What other changes have been made this year?
We’ve added a filling line, and we’ve completed some facility changes to improve cGMP process flow, which are things you’d typically see in manufacturing versus traditional compounding pharmacies.
The cleanroom must be a great place to work at a time like this. What is it like to work here?
Working in a cGMP environment helps build a safe environment. There’s no guessing what you’re there to do. Knowing what you’re walking into every day, while having the ability to be a part of growth, in my opinion, makes the work highly satisfying. In process improvement, employees are the ones performing the process, so their input is valued. A lot of people want more than a paycheck—they want to know their value in the company itself. In this environment, they get to see their ideas implemented, and their role is visible in making the company great.
What does this mean to company culture?
There’s a lot of pride in a culture of quality. Quality is top of mind for everyone, not just the quality department.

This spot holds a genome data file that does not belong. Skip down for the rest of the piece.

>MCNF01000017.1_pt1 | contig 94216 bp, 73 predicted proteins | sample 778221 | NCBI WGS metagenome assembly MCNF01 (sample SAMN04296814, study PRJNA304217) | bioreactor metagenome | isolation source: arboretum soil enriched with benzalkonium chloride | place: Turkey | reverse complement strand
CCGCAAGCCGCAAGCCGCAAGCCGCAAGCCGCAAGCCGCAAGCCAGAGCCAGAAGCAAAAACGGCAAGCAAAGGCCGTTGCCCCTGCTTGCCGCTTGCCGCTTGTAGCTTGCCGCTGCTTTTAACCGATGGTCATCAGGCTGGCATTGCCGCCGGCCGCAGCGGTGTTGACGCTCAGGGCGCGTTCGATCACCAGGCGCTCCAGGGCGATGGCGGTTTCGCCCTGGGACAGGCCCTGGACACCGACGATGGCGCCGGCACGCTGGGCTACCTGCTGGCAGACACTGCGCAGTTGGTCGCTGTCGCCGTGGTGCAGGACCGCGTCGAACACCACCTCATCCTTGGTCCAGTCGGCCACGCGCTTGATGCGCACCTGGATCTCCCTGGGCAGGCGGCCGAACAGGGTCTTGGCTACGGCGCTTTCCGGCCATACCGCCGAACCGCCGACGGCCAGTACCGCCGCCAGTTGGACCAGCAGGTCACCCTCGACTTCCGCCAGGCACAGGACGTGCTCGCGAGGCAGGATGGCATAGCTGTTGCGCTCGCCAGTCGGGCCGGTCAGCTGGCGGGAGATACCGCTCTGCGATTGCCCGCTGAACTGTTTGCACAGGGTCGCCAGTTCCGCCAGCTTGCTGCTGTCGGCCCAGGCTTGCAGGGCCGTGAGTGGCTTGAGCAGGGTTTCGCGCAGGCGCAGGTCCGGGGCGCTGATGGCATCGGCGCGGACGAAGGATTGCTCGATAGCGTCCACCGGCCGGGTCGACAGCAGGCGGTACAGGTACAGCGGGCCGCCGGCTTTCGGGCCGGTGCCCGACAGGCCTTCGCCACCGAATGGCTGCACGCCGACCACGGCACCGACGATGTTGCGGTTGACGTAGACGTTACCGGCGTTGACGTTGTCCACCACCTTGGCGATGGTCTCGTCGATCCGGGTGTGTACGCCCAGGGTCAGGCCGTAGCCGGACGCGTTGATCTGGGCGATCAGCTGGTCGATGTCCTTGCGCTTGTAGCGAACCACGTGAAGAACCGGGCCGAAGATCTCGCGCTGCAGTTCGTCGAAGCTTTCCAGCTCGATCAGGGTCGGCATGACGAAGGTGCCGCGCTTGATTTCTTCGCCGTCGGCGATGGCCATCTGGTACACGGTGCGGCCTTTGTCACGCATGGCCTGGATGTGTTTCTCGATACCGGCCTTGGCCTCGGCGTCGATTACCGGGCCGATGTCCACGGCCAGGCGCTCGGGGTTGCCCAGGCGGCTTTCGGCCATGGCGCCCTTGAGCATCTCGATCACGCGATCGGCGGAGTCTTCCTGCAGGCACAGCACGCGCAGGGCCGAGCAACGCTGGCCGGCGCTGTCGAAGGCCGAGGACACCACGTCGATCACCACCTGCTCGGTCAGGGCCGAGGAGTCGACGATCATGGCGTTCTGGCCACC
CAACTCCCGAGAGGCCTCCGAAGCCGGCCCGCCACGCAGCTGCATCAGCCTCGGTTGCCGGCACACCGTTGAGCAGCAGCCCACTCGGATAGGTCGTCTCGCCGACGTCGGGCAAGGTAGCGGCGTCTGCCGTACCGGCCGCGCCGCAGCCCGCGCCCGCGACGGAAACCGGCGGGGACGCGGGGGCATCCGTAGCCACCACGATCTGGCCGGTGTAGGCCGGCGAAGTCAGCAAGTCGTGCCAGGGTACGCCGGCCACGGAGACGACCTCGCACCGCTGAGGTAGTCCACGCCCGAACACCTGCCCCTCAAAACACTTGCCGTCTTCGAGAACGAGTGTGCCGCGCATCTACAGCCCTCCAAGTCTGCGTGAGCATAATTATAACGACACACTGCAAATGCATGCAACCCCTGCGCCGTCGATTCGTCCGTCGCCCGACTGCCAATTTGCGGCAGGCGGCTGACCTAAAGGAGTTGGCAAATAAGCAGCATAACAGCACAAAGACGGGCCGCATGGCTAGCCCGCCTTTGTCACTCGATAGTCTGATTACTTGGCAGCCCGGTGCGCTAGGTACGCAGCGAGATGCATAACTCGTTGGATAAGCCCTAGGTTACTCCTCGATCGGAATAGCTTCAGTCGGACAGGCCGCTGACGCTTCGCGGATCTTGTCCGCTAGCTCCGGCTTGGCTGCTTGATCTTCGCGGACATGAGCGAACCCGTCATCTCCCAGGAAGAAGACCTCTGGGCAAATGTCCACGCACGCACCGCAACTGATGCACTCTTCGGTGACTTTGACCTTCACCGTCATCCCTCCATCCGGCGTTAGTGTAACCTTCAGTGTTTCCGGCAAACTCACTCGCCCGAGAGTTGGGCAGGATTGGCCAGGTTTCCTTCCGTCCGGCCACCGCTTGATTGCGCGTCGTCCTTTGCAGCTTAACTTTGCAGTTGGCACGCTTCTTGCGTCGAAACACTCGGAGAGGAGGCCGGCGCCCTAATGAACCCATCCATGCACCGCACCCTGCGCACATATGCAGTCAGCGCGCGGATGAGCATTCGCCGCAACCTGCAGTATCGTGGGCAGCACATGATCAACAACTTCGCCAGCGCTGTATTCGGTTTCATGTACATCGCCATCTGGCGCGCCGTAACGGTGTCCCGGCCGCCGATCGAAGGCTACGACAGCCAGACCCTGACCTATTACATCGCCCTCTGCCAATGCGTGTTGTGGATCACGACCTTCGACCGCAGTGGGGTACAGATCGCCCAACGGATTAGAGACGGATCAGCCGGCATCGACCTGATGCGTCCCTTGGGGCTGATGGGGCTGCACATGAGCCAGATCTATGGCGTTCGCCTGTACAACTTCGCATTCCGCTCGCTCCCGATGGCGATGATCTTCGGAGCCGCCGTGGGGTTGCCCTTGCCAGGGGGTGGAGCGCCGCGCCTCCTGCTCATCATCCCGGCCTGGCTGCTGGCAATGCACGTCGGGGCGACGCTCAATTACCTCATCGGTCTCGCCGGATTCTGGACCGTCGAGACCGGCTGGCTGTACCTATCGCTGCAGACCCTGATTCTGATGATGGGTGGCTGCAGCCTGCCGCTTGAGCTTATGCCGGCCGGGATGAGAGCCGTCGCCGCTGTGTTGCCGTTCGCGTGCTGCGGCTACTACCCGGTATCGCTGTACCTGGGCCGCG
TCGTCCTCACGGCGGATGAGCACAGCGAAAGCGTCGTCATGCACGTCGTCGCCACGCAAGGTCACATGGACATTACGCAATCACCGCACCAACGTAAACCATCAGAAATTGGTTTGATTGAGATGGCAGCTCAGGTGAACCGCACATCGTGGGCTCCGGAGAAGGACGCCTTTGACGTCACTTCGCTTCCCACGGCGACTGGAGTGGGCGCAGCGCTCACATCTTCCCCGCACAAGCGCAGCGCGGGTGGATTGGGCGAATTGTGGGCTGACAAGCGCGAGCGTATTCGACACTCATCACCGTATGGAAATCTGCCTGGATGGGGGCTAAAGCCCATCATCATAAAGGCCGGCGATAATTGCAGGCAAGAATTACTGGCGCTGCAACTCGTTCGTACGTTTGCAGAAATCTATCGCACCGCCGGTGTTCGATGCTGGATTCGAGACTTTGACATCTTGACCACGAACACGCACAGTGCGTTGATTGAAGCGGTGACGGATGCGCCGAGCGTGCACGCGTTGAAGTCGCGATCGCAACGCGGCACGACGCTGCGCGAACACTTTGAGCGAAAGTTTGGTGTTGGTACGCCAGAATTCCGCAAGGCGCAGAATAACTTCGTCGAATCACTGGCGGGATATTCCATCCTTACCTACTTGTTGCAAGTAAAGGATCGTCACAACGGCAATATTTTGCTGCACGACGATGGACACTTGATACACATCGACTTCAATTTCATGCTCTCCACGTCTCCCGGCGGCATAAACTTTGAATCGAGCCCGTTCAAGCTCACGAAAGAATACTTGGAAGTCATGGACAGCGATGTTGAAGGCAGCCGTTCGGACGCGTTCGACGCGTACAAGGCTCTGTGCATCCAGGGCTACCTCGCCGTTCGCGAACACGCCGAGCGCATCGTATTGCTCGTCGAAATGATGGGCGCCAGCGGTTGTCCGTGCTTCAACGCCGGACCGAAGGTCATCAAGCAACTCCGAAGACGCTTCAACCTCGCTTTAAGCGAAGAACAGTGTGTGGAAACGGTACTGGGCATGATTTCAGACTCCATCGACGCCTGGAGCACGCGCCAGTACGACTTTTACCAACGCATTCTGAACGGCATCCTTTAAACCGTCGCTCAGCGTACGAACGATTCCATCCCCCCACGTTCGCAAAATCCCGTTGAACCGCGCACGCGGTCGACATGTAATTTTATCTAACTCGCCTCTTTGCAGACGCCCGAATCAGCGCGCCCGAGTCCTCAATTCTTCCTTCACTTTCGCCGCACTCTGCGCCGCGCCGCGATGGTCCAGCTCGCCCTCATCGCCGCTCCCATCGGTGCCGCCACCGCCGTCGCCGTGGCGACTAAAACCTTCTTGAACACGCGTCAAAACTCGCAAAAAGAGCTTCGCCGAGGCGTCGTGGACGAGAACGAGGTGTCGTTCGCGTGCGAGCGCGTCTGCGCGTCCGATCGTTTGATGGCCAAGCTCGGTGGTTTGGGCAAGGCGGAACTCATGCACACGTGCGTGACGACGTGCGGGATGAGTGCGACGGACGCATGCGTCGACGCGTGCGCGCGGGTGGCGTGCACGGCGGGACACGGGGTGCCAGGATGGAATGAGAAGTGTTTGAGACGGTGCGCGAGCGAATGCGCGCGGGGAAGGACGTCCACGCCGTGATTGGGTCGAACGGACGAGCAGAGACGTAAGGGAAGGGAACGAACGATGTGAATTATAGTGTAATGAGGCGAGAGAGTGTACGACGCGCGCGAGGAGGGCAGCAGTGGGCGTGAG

What’s next? What trends and ideas are you working on?
When you look at Big Pharma, a lot of the pharmaceutical manufacturers have been established for decades, so their processes tend to be older and more conventional. There’s hesitation towards innovation because they do what works, which can be a hindrance since you can make great strides with new rapid test methods. I think we’ll see the industry begin to embrace these new technologies.
I think that’s one of the areas where we’re breaking ground. There is no template for what a 503B should be, but we’re trying to set a standard for the industry and show what a 503B can be. You can have a high level of quality and a lot of innovative test methods associated with it.
Another area we’re looking at is streamlining electronic documentation processes. Paper-based methods are validated because you have a physical signature on a signature log. We know what everybody’s signature looks like in the facility. But it’s cumbersome, difficult to track, and inefficient. Electronic documentation streamlines the process, allows for tracking and trending, and gives us a centralized database for traceability.
In the cGMP atmosphere, any improvements just get enhanced exponentially. It’s extremely valuable because you can’t prove anything without data. The FDA doesn’t tell us what we should be doing. They provide the end goal and requirements, but there are 1,000 ways to get there. It’s up to us and what we can validate with our data.